(NOTE: This is more than my standard 500 or less words for my articles. I didn’t want a “To be continued” tease at its middle. So, grab a juice or flavored water. Travel with me.)
For me as a SCI, travel and dilemma are synonymous. I look forward to the fellowship and activities at destination’s end, but the tedious planning and knowledge that MOST plans will crash before realized encroaches upon my hyped anticipation.
This recent Chicago trip was planned around a rehabilitation conference to sell my first book, Views From My Chariot: A Wheelchair Oddity http://booklocker.com/books/6235.html . To make travel possible, my dear friend and European daughter, Sandy LeBihan (one of my international exchange students twenty years ago), planned a two-week vacation to fly across the pond for our visit and my business adventure. We hadn’t seen each other since her third visit in 2007.
We flew a direct flight in an Express—a VERY SMALL, plane. Don’t do it…unless you can get out of your wheelchair or are a paraplegic.
Normally when I fly, I am the only wheelchair traveler; but as we waited to board, there were four other wheelchair users at the gate. Waiting my turn to be strapped into the hard plastic 12-inch-wide isle chair to be bumped and precariously rocked on board, each of the others transferred themselves into it. Obviously, they were paraplegics.
Of course, I’m going to inquire who they are and where they are going after Chicago. The serendipity is: One was competing in tennis and a couple in basketball at the Paralympics in London! Sandy just came from there, 6 days ago. (She’s French but has lived in London for the past 6 years.)
The horror that snapped me out of my awe was my “handlers!” Inept and obtuse can’t describe the experience or their training. On the other hand, at the Chicago end, I have never experienced two more trained, qualified, and intuitive handlers. When I informed them of my poor upper body strength, they snapped into a harmonious flow of precision I have never experienced before. I wish I knew their names to applaud them. Thank you, guys! Two other of the eight seemed to understand quadriplegia.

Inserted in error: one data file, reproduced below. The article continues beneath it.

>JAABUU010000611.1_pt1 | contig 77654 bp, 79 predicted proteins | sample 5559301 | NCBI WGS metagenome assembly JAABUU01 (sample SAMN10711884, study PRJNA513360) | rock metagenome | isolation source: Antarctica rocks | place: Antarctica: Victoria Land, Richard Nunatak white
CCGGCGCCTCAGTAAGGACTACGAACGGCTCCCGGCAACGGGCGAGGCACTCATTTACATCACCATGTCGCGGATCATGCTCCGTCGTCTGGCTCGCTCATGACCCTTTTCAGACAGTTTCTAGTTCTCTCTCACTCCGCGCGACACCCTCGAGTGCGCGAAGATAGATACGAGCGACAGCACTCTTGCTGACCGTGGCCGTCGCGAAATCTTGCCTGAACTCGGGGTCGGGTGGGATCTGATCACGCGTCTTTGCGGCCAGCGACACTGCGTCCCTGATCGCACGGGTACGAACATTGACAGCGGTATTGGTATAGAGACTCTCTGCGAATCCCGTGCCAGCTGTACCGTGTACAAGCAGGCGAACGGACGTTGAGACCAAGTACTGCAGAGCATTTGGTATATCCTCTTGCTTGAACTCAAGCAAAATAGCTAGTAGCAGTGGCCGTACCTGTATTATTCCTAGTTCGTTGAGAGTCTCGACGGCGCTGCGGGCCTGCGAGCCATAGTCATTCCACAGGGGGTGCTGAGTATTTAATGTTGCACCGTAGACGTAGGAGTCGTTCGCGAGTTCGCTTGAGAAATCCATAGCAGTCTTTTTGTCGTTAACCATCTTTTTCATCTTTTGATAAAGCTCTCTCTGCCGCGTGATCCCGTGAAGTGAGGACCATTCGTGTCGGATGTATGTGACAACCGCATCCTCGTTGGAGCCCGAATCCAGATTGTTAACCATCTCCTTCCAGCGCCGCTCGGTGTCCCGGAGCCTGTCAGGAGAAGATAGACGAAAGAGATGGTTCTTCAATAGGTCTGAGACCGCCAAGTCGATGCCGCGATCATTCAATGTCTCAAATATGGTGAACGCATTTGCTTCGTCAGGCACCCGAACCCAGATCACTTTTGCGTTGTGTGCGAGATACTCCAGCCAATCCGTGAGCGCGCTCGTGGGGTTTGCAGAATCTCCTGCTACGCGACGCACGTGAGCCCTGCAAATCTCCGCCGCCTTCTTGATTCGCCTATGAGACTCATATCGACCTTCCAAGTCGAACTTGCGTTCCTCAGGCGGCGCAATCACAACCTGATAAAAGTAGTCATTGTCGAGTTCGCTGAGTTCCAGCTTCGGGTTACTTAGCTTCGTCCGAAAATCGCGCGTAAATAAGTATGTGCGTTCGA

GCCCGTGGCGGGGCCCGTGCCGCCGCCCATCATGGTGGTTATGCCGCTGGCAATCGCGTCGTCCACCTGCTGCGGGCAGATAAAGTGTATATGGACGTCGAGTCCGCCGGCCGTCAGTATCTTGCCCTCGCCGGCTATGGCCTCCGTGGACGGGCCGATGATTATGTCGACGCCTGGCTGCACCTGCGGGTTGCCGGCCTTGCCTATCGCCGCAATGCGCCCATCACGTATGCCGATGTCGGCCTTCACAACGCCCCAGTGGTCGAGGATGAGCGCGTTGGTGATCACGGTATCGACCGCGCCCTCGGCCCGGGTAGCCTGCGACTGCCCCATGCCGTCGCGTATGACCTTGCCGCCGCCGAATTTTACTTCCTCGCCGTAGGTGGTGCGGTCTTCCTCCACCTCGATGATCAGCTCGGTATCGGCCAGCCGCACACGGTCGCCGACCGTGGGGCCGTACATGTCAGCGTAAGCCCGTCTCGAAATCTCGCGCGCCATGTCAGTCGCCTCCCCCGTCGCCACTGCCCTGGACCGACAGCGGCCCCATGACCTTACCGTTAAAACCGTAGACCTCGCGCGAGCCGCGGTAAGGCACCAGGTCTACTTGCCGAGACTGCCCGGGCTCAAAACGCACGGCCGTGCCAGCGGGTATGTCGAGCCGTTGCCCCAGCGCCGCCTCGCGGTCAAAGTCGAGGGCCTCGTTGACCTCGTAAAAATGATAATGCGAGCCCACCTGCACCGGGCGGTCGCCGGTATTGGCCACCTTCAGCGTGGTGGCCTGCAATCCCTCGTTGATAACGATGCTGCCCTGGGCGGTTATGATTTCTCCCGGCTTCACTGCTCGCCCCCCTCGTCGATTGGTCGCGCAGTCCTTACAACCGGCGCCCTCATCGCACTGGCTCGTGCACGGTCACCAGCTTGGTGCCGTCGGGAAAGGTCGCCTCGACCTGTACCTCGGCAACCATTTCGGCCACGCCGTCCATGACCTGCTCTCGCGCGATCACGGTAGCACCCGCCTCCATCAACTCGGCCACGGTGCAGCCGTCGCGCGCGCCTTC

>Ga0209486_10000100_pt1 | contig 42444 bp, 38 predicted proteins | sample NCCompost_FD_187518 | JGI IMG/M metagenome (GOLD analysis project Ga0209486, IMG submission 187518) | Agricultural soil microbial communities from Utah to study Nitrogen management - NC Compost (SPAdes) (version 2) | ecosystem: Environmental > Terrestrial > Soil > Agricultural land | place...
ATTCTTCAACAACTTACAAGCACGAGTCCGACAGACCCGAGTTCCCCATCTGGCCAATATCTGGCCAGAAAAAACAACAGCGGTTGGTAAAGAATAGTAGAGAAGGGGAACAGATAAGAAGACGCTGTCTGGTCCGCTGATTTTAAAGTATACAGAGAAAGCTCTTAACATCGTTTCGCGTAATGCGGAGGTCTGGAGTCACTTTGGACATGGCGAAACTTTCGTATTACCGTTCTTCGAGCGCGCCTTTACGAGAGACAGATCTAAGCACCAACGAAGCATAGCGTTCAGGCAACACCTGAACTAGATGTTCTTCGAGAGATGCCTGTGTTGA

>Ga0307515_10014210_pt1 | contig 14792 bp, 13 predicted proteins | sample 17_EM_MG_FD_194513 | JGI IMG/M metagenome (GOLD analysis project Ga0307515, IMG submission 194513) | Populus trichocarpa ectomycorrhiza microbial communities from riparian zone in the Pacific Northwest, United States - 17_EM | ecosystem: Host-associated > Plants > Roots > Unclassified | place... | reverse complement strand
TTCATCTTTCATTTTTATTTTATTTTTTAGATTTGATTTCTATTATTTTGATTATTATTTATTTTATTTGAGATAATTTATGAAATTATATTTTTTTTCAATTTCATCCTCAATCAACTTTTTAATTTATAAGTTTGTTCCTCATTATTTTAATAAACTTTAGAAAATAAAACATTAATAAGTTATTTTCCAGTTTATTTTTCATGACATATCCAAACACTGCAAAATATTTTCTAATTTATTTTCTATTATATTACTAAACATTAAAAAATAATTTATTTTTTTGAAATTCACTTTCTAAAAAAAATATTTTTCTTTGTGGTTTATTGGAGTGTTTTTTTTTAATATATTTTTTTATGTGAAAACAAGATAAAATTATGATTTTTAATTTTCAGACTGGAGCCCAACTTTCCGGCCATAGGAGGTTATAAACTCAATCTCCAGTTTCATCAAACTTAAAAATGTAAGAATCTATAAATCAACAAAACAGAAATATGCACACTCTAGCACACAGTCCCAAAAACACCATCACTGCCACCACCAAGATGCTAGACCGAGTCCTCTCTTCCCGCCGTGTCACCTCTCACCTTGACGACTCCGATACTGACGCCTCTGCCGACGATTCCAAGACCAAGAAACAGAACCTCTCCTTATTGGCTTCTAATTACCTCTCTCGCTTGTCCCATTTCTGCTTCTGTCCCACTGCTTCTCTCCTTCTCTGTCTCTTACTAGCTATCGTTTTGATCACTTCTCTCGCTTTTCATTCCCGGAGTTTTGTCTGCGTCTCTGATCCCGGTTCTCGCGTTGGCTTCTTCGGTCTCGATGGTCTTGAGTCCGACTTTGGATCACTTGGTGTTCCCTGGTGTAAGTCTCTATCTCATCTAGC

“GO Airport Express” (www.airportexpress.com) has wheelchair accessible ramped vans. They have a counter by baggage claims. Make round-trip reservations including them to pick you up at the airport and take you back for your return flight.
Everything I had prearranged with the hotel two months ago was not arranged. There was no accessible room available until the next day (I had specifically reserved one beginning on that date), a mile-high bed that the hotel “engineers” could not lower, and as I had requested—with the foreknowledge of the need, there was no one at the desk who could lift me into the “accessible” bed at night’s end. An hour later after three calls, a dear woman from housekeeping came up to assist Sandy in heave-hoing me in, as she did for the following four nights.
The best things about our room was the skyline lake view, and the cloud-soft beds. Sandy and I both tend to be insomniacs. We slept like babies.
The week-end conference was successful and a delight due to the skill and contagious personality of Gary Rainaldi, its organizer. I met some wonderful people, made several good contacts, and sold a lot of books.
Saturday afternoon, Sunday, and Monday were scheduled with sight-seeing tours. Due to an hour-and-a-half wait for our “scheduled” taxi equipped with a wheelchair lift, we missed our Trolley tour. We waited two more hours to be told there were no more wheelchair accessible tours for the day. (After the fact, they were late because our hotel was twenty minutes from downtown. Their business is downtown where everything is happening. Stay downtown! But, Flash Cab Chicago, 773-561-4444, was the best! Congenial and knowledgable of disability, the drivers were delightful.)